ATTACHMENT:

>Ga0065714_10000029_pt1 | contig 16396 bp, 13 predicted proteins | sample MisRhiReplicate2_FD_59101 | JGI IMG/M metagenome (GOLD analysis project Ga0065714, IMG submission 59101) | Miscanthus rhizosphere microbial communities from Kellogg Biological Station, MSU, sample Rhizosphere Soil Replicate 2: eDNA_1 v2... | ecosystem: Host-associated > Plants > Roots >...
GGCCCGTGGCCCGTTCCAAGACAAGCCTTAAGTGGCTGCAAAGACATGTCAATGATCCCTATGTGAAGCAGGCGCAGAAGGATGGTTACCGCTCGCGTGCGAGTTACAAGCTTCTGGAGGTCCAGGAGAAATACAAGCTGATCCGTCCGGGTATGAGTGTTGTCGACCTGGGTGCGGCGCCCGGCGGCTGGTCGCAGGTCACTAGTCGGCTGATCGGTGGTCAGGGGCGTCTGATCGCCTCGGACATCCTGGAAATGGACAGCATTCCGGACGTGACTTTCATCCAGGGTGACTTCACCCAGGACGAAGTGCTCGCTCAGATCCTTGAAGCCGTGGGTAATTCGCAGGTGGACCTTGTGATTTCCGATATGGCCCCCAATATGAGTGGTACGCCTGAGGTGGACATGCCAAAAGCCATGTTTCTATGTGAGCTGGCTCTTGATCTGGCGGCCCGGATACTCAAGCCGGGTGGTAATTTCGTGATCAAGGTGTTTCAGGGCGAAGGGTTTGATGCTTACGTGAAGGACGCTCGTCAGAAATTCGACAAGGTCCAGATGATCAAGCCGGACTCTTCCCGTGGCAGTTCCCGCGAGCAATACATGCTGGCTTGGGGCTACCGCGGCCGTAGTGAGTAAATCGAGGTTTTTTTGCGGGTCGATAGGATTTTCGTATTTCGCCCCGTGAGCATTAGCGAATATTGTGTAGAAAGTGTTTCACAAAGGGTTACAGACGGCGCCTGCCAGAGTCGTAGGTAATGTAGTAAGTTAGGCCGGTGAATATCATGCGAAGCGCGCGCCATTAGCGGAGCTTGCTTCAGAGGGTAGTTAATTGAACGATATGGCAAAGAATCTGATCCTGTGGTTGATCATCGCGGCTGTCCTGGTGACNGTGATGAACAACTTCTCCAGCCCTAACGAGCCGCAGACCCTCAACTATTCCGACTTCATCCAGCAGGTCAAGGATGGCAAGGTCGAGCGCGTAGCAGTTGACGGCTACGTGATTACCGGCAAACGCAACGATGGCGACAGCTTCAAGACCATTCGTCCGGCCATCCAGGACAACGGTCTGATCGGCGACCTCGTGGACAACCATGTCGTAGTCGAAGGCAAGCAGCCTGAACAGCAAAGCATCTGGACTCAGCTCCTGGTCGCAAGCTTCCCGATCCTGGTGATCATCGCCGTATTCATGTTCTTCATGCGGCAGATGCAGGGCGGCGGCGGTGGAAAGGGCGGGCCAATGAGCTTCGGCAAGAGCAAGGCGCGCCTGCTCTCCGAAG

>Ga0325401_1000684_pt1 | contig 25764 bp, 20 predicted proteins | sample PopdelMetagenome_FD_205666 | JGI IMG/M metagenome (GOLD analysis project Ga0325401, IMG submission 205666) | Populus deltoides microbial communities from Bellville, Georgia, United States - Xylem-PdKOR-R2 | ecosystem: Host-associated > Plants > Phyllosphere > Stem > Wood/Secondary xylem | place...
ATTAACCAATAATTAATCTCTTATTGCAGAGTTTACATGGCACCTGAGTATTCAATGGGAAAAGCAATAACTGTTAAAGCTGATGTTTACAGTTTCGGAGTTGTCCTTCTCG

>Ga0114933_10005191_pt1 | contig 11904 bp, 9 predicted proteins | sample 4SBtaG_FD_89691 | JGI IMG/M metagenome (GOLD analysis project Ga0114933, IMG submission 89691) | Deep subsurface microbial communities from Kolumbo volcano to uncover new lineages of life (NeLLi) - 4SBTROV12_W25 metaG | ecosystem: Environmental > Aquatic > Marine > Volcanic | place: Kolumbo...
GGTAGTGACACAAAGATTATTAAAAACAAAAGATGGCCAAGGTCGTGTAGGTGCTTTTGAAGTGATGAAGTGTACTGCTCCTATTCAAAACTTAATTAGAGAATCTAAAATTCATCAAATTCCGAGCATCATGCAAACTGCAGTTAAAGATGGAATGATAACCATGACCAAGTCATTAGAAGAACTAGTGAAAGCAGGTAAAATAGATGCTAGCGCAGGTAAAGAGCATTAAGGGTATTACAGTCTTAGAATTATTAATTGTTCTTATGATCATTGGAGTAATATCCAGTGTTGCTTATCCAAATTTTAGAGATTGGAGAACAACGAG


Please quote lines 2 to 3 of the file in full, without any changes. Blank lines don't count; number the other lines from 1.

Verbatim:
GGCCCGTGGCCCGTTCCAAGACAAGCCTTAAGTGGCTGCAAAGACATGTCAATGATCCCTATGTGAAGCAGGCGCAGAAGGATGGTTACCGCTCGCGTGCGAGTTACAAGCTTCTGGAGGTCCAGGAGAAATACAAGCTGATCCGTCCGGGTATGAGTGTTGTCGACCTGGGTGCGGCGCCCGGCGGCTGGTCGCAGGTCACTAGTCGGCTGATCGGTGGTCAGGGGCGTCTGATCGCCTCGGACATCCTGGAAATGGACAGCATTCCGGACGTGACTTTCATCCAGGGTGACTTCACCCAGGACGAAGTGCTCGCTCAGATCCTTGAAGCCGTGGGTAATTCGCAGGTGGACCTTGTGATTTCCGATATGGCCCCCAATATGAGTGGTACGCCTGAGGTGGACATGCCAAAAGCCATGTTTCTATGTGAGCTGGCTCTTGATCTGGCGGCCCGGATACTCAAGCCGGGTGGTAATTTCGTGATCAAGGTGTTTCAGGGCGAAGGGTTTGATGCTTACGTGAAGGACGCTCGTCAGAAATTCGACAAGGTCCAGATGATCAAGCCGGACTCTTCCCGTGGCAGTTCCCGCGAGCAATACATGCTGGCTTGGGGCTACCGCGGCCGTAGTGAGTAAATCGAGGTTTTTTTGCGGGTCGATAGGATTTTCGTATTTCGCCCCGTGAGCATTAGCGAATATTGTGTAGAAAGTGTTTCACAAAGGGTTACAGACGGCGCCTGCCAGAGTCGTAGGTAATGTAGTAAGTTAGGCCGGTGAATATCATGCGAAGCGCGCGCCATTAGCGGAGCTTGCTTCAGAGGGTAGTTAATTGAACGATATGGCAAAGAATCTGATCCTGTGGTTGATCATCGCGGCTGTCCTGGTGACNGTGATGAACAACTTCTCCAGCCCTAACGAGCCGCAGACCCTCAACTATTCCGACTTCATCCAGCAGGTCAAGGATGGCAAGGTCGAGCGCGTAGCAGTTGACGGCTACGTGATTACCGGCAAACGCAACGATGGCGACAGCTTCAAGACCATTCGTCCGGCCATCCAGGACAACGGTCTGATCGGCGACCTCGTGGACAACCATGTCGTAGTCGAAGGCAAGCAGCCTGAACAGCAAAGCATCTGGACTCAGCTCCTGGTCGCAAGCTTCCCGATCCTGGTGATCATCGCCGTATTCATGTTCTTCATGCGGCAGATGCAGGGCGGCGGCGGTGGAAAGGGCGGGCCAATGAGCTTCGGCAAGAGCAAGGCGCGCCTGCTCTCCGAAG

>Ga0325401_1000684_pt1 | contig 25764 bp, 20 predicted proteins | sample PopdelMetagenome_FD_205666 | JGI IMG/M metagenome (GOLD analysis project Ga0325401, IMG submission 205666) | Populus deltoides microbial communities from Bellville, Georgia, United States - Xylem-PdKOR-R2 | ecosystem: Host-associated > Plants > Phyllosphere > Stem > Wood/Secondary xylem | place...